KUALA LUMPUR: Malaysia is no longer stuck in the middle-income trap, as its gross national income (GNI) is now progressively growing towards the high-income benchmark as defined by the World Bank, says Datuk Seri Idris Jala.
Attributing the positive development to the various reforms undertaken via the multi-year economic transformation programme (ETP), the CEO of Performance Management and Delivery Unit (Pemandu) points out that Malaysia’s GNI at US$10,570 (RM42,340) per capita last year is now only 15% away from the high-income-economy benchmark of US$12,475 per capita.
This compared with a gap of 33% between Malaysia’s GNI of US$8,280 per capita in 2010 and the then high-income economy threshold of US$12,276 per capita.
“As a result of the things we have been doing since 2010 and up to now, we have become completely unstuck (from the middle-income trap), with the gap (in Malaysia’s per capita GNI against the high-income threshold) now narrowed down to just 15%, compared with 33% in 2010,” Idris, who has been leading Pemandu, which is an agency under the Prime Minister’s Department, since 2010, said.
“The gap was even wider before 2010, and we could never close the gap for many years, resulting in many economists and financial experts proclaiming that Malaysia is stuck in the middle-income trap, and would not be able to become a high-income nation by 2020 unless we become unstuck,” he said in his keynote address on the Public Private Partnerships panel discussion here yesterday.
The panel discussion, jointly organised by research and publishing company The Business Year and education services provider Brickfields Asia College, was themed “Innovation as Driver for Local Economic Empowerment”.
According to Idris, Malaysia had managed to transform its economy, as a result of implementing innovative strategies. He said the Government remained confident of closing the GNI per capita gap and achieving the high-income target by 2020.
Under the ETP, the target was to achieve a GNI per capita of US$15,000 by 2020.
Meanwhile, in addition to GNI growth, Idris said Malaysia was also making good progress in the fiscal-sustainability space, as evident in the narrowing of the Government’s budget deficit and the continued manageability of its debt level.
The reduction of Malaysia’s fiscal deficit to 3.2% of gross domestic product (GDP) last year from 6.6% of GDP in 2009, for instance, was an indication of a stronger and more sustainable financial position. The country’s fiscal-deficit-to-GDP ratio was expected to reduce further to 3.1% by the end of 2016.
The Government debt-to-GDP level, on the other hand, would remain below the self-imposed limit of 55%. It stood at 53% last year.
“We have reduced subsides and implemented the goods and services tax (among the various economic reforms) to achieve fiscal sustainability,” Idris said.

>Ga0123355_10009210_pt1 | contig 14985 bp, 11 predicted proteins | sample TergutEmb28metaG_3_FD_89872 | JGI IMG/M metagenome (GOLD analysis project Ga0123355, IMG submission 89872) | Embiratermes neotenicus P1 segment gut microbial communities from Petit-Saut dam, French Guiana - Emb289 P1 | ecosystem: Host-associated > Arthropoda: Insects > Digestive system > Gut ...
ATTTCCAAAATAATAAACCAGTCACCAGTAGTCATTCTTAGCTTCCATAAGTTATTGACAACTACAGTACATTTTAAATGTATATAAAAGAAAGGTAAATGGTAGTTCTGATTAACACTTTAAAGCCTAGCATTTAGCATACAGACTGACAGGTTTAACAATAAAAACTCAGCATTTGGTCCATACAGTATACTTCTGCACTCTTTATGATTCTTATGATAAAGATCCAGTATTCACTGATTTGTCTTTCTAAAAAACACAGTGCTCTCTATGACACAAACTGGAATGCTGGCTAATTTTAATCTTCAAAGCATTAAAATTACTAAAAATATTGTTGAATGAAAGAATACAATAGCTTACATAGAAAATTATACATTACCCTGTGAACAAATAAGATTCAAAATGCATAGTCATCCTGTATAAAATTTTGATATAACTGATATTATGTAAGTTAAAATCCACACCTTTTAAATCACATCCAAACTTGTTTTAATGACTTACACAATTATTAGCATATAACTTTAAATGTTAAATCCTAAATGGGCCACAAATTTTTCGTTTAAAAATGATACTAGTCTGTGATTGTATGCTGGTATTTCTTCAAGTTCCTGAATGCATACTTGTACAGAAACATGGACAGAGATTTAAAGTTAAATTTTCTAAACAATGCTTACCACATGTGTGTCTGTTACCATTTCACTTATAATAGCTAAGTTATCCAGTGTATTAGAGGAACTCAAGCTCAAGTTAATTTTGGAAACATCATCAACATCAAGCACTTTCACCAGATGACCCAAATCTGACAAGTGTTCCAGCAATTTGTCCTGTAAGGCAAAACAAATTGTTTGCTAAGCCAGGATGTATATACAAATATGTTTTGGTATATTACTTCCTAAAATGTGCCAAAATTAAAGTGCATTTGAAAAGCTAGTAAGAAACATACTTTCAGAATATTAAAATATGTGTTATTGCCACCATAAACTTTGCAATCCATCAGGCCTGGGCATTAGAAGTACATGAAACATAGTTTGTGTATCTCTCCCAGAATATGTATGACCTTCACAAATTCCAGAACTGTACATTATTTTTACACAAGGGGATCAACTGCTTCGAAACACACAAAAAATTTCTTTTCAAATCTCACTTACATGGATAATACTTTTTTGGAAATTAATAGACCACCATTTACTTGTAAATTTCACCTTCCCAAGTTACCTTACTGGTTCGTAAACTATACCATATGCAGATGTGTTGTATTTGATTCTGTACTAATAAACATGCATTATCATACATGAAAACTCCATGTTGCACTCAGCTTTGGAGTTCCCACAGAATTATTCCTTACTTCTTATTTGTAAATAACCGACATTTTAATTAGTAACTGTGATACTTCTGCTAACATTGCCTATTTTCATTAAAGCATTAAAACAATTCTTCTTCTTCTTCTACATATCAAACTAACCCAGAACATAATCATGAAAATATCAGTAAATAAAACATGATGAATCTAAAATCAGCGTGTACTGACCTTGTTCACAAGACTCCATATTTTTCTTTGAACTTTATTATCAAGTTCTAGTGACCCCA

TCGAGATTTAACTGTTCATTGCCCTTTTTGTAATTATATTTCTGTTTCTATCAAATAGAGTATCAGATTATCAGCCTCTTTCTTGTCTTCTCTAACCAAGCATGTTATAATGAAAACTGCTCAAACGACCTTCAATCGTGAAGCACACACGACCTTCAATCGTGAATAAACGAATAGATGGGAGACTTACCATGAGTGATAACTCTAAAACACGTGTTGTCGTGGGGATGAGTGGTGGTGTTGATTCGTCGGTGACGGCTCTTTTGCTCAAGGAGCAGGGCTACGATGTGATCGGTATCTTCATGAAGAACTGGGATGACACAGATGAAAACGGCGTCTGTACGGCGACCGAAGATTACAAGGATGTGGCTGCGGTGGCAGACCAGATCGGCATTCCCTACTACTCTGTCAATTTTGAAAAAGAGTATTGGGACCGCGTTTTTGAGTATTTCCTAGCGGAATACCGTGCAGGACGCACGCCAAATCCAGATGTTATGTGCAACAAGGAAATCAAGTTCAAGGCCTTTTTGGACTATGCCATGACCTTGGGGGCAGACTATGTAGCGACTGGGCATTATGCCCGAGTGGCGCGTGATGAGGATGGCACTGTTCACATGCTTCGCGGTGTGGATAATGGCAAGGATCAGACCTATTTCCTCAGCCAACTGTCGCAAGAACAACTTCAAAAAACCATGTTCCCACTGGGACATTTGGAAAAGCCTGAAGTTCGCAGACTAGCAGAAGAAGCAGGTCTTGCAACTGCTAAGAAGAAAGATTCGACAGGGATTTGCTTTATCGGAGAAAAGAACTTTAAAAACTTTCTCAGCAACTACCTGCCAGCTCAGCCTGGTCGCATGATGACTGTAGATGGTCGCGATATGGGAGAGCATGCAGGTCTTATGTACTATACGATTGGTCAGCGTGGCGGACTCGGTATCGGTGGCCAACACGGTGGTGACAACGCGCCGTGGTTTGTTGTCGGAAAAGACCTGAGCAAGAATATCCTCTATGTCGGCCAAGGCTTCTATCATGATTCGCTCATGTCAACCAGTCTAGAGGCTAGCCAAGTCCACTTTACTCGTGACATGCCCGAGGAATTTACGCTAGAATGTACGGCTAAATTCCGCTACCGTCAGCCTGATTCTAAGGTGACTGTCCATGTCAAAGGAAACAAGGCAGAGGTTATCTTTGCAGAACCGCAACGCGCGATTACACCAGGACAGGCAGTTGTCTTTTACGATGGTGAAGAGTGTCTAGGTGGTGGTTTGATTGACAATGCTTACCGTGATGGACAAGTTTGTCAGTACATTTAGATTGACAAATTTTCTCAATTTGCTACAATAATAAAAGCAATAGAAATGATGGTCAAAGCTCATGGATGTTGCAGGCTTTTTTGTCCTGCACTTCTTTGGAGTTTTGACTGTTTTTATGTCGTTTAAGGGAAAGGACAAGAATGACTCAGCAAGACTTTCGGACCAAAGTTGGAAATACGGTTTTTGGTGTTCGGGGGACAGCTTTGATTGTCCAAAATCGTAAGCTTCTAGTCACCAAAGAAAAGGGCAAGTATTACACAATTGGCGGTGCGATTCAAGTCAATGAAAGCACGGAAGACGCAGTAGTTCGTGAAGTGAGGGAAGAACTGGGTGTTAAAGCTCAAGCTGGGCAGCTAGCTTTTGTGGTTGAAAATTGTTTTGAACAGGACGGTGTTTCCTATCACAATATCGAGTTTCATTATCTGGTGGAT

“We have also put in a lot of effort to stimulate private investment growth” he added, noting that private investment growth had outpaced public investment since the launch of the ETP.
Idris said while there were still challenges in implementing economic reforms, Pemandu would continue to monitor closely the progress made by various government ministries.
“We are tracking all the investment projects one by one … we want to make sure that all these projects are being implemented just as we said they would,” Idris said.
On the moderate growth of the country’s economy and gradual pace of fiscal-deficit reduction, Idris said these were a result of deliberate policy to ensure that Malaysia did not grow at the expense of accumulating more debts, or had its budget deficit cut drastically at the expense of the country’s economic growth.
Through this balancing act, Idris said, Malaysia had managed to stay in the “safe zone” in terms of debt-to-GDP and fiscal deficit levels while maintaining a steady growth path. – Cecila Kok The Star
But in the same article, Danny Quah, professor of economics and international development at the London School of Economics, disagreed that Malaysia had moved past the middle-income trap.
Quah maintained his position on Saturday, at a panel discussion organised by Sunway University in Petaling Jaya.
He told the university’s students that Malaysia had been going after “low-hanging fruits” in policymaking, resulting in it being trapped in the middle-income status.
“We are now in a situation where we are in a good place, but we’ll not get past it to gain fully developed country status in Malaysia’s own mould,” he said.
Quah is of the view that Malaysia has become complacent about its achievements, and that the nation suffers from what economists call the “natural resource curse”.
The economist pointed out that only about one million out of the 30 million people in the country are paying income tax, noting that this small fiscal base would be unsustainable moving forward.
The problems are an unclear direction, lack of leadership commitment, high-level plans that are not practical, rigid implementation, a silo mentality and work approach, public demands and inputs not adequately obtained, poor accountability, and a lack of transparency and trust deficit.
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crime.. Malaysia is poised to escape the middle–income trap, .
limited to adults as increasing numbers of children are also .